Corporate culture has been evolving into a 24/7/365 normalcy for a couple of decades now. In the early 2000’s there was a big trend to find “work/life balance” and many business books took on the “Don’t Sweat the Small Stuff” as a way to encourage corporate America to take a breather from the 14 hour workday. Everyone thought technology would make our lives easier and give us more free time. But, the opposite has proven true. eMarketer reported on a CivicScience poll that found pretty much everyone is always connected.
July 2014 research found that 60% of US internet users were almost always connected. Fully 43% never unplugged from all personal technology, such as audio players, ereaders, laptops and computers, mobile phones, tablets, and TV, and 17% only took a break a few times a year.
Technology is supposed to give us more freedom, but instead we not only have become addicted to our smartphones but we’ve created an entirely new condition…FOMO (The Fear Of Missing Out). As people curate their lives on social media, people now see the wonderful things they are not doing, creating an anxiety of not keeping up with Joneses in an all new digital way.
As people become more connected with their devices, they become less connected with a community and real person to person interactions. While there are a lot of studies about how this creates negative consequences for everything from good manners to car accidents, we need to get back to finding ways to break free from our devices to engage in analog activities.
Here are Broad Street’s 5 Ways To Disconnect
Take a mobile phone holiday–Start small, like leaving your phone at home when you go to the grocery and gradually work your way up to leaving your devices turned off for an entire weekend.
Remove social media apps from your phone for brief periods to reduce the amount of time you spend seeing what everyone is doing that you aren’t.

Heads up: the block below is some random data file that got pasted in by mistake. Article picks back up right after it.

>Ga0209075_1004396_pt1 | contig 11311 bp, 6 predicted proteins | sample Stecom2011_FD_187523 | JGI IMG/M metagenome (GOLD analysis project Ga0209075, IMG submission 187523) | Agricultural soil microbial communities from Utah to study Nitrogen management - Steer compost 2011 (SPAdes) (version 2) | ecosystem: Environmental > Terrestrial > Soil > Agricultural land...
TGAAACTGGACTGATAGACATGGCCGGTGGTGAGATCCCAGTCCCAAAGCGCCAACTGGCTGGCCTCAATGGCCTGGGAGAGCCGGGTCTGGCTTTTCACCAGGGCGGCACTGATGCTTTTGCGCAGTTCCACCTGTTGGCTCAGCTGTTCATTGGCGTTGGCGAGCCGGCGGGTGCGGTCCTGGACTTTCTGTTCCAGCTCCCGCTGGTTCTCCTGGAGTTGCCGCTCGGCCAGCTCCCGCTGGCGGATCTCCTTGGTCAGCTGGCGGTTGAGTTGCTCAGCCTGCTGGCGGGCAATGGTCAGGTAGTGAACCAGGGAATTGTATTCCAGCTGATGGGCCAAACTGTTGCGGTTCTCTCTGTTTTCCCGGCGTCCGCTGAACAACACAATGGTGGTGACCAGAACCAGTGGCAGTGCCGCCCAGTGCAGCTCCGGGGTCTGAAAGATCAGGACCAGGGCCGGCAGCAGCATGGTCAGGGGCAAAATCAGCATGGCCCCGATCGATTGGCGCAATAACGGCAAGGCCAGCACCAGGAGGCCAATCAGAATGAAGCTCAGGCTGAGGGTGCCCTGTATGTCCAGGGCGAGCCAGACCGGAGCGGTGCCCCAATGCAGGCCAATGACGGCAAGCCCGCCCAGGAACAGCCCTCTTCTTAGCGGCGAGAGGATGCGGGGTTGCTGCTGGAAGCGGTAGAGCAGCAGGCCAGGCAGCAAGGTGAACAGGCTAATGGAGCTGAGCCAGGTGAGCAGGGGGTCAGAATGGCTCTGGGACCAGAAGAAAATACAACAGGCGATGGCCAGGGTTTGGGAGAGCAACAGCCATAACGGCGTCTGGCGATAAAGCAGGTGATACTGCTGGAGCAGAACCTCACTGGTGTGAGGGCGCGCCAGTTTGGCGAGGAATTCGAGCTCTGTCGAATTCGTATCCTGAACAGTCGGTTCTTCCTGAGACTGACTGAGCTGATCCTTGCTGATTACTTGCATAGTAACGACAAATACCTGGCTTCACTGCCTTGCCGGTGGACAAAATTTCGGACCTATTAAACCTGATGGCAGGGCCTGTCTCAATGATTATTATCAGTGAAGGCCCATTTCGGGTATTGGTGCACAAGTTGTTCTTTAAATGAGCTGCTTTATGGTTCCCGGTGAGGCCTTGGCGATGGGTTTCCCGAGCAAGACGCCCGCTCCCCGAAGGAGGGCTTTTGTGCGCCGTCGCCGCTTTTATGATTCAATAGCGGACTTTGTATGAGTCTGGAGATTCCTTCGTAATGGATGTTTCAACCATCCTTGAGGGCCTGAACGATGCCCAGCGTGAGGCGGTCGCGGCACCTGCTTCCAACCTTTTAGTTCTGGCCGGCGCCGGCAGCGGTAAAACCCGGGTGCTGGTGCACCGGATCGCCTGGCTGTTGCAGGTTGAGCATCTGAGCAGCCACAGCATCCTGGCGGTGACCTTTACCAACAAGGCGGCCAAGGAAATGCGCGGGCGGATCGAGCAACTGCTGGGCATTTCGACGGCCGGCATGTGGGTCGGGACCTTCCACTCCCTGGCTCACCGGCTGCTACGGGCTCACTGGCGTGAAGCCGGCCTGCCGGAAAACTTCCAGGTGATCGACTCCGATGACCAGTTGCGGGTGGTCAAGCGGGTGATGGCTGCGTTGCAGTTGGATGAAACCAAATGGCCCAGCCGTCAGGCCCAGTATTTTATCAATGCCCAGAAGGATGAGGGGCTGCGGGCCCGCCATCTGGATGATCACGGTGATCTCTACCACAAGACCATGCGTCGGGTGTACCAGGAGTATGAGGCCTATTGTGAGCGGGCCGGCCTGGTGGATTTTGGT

Establish “no phone zone” with your significant other for date nights or dinners with friends. Here’s a great game: Put everyone’s phone in the middle of the dinner table when in a restaurant and the first person to reach for their phone pays the whole check.
Go analog. Grab a book or magazine and challenge yourself to read without an e-reader or grabbing for your phone.
Get outside. Attend an event, go for a hike or a bike ride. Getting your mind active and distracted from your devices is a good way to wean yourself off of reliance on them.
While we’re in the business of reaching our audiences wherever they are at the right time and place, we understand the need for people to break free of their dependency on technology in order to create a fulfilling life outside of posting their latest meal on Instagram. If you’re a person that responds to work emails at 10 p.m. on a Saturday you set a precedent for that offender to rely on your availability 24/7/365.
So, lift up your head and look someone in the eye and have a real conversation. The real FOMO is making a personal connection with a person, not your device.